Houses built not conforming to legal specifications were denied insurance. Mrs. Lydia Biddle, for instance, was denied insurance because of an unlawful wooden bakehouse adjoining her home. Early policyholders had to have a trap door to the roof as a way of fighting roof and chimney fires. During the British occupation of Philadelphia in 1777, a chimney sweep hired by the firm was sent around to occupied houses to maintain fireplaces. The lightning rod, invented by Director Ben Franklin, also helped to deter fires. Houses with trees in front of them were not insured because early hoses could not maneuver around them (this gave rise to a competitive company, the Mutual Assurance Company, which was better known as the Green Tree, which existed until 1997).
High-fire-risk businesses, such as apothecary shops and breweries, were either not given insurance or insured at significantly higher rates. Later, when skyscrapers were being built, the firm refused to insure them — and to this day, still don't. However, they do insure high-rise condominiums providing there is adequate firefighting equipment that can reach the insured space. Their judgment proved sound when the earliest Philadelphia skyscraper, the Jayne Building, housing pharmaceutical supplies, had a crippling fire which destroyed its top floors.
The Contributionship was fortunate in 1752, its first year, in that 143 policies were written and not one fire was recorded. In 1753, a house on Water Street became the first insured property to burn. Damage was great, but Franklin was happy to report in the Gazette that damages were to be immediately repaired without cost to the owner. Cost for repair totaled 154 pounds, nearly a third of the Society's assets. Each member had five shillings threepence per pound of deposit deducted to pay for the fire.
Over time The Contributionship's assets grew and they invested their money in various ways. They wrote mortgages and invested in stocks and bonds. They donated money to the volunteer fire companies who responded to structures insured by The Contributionship. Though volunteer fire brigades responded to all fires, they had more compelling reason to fight fires at buildings bearing The Contributionship's hand-in-hand fire mark. These fire marks served several functions. They indicated to fire companies that The Contributionship would reward them for a job well done. Often, firefighters were members of The Contributionship. The less damage to a building, the less deducted from their own premiums. However, if a house was uninsured, the fire would be put out regardless, despite what some modern historians and interpreters may claim. In any case, fire brigades would usually bill the uninsured householder or an insurance company with properties nearby to seek payment for their fine work in battling the blaze.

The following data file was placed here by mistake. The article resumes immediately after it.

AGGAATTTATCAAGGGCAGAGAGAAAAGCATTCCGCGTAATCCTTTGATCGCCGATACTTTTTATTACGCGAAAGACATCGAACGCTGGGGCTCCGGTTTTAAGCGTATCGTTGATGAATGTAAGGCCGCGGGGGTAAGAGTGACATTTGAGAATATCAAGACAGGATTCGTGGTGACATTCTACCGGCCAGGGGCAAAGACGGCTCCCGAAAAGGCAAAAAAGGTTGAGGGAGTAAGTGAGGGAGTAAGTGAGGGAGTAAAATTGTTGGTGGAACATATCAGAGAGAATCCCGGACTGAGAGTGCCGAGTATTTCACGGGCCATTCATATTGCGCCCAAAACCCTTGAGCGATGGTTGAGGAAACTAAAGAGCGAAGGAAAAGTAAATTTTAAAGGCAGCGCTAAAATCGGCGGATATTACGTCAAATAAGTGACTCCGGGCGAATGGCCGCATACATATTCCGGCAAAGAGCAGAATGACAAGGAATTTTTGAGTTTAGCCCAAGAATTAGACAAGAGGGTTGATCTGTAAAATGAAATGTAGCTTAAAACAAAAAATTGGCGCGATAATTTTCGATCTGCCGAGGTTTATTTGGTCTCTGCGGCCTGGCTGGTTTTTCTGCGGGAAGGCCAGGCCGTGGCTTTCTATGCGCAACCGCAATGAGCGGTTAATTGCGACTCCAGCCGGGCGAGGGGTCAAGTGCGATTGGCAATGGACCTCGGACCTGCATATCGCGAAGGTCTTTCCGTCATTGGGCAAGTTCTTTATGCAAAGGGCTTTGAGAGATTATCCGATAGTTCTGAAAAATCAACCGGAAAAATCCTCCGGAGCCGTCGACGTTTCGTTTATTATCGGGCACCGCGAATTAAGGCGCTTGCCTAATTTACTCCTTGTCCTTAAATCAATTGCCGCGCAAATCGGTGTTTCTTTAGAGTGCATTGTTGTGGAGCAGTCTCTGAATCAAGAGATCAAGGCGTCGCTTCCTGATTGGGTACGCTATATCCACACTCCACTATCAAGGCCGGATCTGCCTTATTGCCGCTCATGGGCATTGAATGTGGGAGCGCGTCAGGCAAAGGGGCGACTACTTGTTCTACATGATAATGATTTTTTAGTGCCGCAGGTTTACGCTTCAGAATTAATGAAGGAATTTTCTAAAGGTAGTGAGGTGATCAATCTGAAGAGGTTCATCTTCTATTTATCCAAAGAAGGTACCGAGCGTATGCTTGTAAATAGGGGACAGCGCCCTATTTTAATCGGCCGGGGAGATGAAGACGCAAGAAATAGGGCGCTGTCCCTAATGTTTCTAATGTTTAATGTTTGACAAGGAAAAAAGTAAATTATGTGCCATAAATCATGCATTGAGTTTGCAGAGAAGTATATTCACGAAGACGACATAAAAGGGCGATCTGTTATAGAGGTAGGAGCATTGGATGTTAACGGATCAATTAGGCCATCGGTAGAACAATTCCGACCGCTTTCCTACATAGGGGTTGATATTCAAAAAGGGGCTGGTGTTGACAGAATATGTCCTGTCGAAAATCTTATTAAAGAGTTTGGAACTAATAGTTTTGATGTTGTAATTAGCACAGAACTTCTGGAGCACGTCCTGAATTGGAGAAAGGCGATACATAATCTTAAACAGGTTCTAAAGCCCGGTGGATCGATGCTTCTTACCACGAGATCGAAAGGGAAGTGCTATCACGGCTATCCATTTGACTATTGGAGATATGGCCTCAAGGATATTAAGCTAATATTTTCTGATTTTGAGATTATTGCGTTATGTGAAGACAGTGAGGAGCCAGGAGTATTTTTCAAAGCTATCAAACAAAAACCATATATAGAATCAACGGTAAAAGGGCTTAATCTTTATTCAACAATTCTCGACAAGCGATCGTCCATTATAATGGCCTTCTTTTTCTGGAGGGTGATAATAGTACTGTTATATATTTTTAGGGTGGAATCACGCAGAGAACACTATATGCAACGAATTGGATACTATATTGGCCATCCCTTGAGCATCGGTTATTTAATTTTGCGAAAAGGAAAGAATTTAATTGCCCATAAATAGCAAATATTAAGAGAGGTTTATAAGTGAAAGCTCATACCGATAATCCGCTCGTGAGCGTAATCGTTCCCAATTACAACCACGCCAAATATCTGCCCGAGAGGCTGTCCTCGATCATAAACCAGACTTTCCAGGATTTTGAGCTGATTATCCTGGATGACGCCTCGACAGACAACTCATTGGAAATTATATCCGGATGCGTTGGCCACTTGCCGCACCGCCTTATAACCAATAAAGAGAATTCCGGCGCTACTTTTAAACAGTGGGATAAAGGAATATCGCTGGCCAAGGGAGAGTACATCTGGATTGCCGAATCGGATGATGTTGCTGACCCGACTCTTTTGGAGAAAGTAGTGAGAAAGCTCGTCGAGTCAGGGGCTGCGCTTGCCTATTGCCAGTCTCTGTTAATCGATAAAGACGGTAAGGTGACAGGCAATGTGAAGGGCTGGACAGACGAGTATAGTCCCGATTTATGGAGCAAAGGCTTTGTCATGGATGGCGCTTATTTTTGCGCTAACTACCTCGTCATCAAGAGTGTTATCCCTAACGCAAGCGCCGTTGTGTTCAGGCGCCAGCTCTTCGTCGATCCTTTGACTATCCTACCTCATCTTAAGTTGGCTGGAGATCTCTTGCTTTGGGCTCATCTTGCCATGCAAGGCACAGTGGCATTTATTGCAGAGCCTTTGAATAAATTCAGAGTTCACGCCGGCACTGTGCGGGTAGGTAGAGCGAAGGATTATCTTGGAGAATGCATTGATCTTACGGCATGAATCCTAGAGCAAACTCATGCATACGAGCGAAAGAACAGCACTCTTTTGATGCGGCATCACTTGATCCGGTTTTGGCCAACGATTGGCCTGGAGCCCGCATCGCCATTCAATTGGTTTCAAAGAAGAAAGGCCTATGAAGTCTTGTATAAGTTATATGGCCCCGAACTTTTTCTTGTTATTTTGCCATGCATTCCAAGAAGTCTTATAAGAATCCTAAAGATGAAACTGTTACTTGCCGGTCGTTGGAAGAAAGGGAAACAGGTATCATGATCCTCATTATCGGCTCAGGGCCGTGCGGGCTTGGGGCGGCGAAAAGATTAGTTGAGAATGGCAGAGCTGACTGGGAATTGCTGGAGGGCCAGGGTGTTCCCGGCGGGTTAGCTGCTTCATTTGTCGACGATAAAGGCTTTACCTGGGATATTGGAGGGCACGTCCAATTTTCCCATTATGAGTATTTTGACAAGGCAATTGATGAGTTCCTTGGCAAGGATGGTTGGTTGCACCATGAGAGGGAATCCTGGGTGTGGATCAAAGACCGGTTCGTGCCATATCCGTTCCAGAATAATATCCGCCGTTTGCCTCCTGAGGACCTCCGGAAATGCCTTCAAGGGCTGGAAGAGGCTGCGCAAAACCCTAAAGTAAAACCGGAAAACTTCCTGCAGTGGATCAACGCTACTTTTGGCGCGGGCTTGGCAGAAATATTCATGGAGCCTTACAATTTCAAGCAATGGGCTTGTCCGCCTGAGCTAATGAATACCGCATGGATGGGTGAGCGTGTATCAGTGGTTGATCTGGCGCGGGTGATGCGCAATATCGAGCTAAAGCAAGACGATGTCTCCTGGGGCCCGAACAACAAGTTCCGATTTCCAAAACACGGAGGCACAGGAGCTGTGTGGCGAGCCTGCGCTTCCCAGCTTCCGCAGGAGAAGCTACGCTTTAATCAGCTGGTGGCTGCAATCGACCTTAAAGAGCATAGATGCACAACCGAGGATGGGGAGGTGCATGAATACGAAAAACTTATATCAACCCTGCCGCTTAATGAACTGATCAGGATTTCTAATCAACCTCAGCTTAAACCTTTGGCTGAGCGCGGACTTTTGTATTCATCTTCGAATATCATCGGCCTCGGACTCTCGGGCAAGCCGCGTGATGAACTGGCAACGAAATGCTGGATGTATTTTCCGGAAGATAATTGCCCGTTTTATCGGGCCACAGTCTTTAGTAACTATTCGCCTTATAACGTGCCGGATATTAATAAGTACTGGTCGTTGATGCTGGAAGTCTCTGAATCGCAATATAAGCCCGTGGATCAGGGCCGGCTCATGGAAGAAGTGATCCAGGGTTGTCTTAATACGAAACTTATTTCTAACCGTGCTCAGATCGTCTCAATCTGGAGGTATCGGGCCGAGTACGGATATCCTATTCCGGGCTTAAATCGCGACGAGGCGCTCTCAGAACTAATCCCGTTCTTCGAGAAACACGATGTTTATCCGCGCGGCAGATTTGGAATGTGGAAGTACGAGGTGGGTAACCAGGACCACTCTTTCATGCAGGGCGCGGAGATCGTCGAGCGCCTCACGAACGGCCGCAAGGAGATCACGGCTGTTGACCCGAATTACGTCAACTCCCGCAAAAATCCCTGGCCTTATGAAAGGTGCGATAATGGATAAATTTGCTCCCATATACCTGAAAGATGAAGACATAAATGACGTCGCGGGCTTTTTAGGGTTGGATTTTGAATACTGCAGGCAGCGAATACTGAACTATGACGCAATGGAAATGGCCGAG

Philadelphians were keenly aware that the growing city's economic well-being rested in the well-being of its citizenry. Allowing buildings to burn, perhaps spreading into larger fires, made no sense. Philadelphia understood even then the interconnectivity of its infrastructure and its economic health. When one citizen suffered, all suffered.
This building was erected in 1836 as home to The Contributionship, which previously operated out of various houses and taverns. Today, the building is used as their headquarters and contains a small but compelling museum presenting a fascinating collection of memorabilia. There are fire marks, firemen's hats, miniature engines, lanterns, and other accoutrements. A silver "speaking trumpet" once used to tantara orders at confused fire sites is among the more interesting artifacts because of its rarity. A fiery eagle clutching a hand-in-hand fire mark and an American flag carved by Collins West catches the visitor's eye. Fascinating, too, is a survey of Carpenters' Hall made in 1773. You will also find surveys for the homes of John Penn (William Penn's son) and Benjamin Franklin.
The second floor, which is open to the public by appointment only (see below), is spectacularly elegant. The board room and the adjoining dining room are lighted by superb crystal chandeliers. A colossal and beautiful walnut table designed by Gottlieb Vollner dominates the room. Similarly stunning are the chairs which surround the table — they were crafted by William Sanderson from bird's-eye maple. Screens on latches graced the backs of the chairs nearest the room's marble fireplace — they were designed to channel hot air around the circular table so all Directors would be warm, but those closest to the fire would not become rump roast. Today, only the latches remain.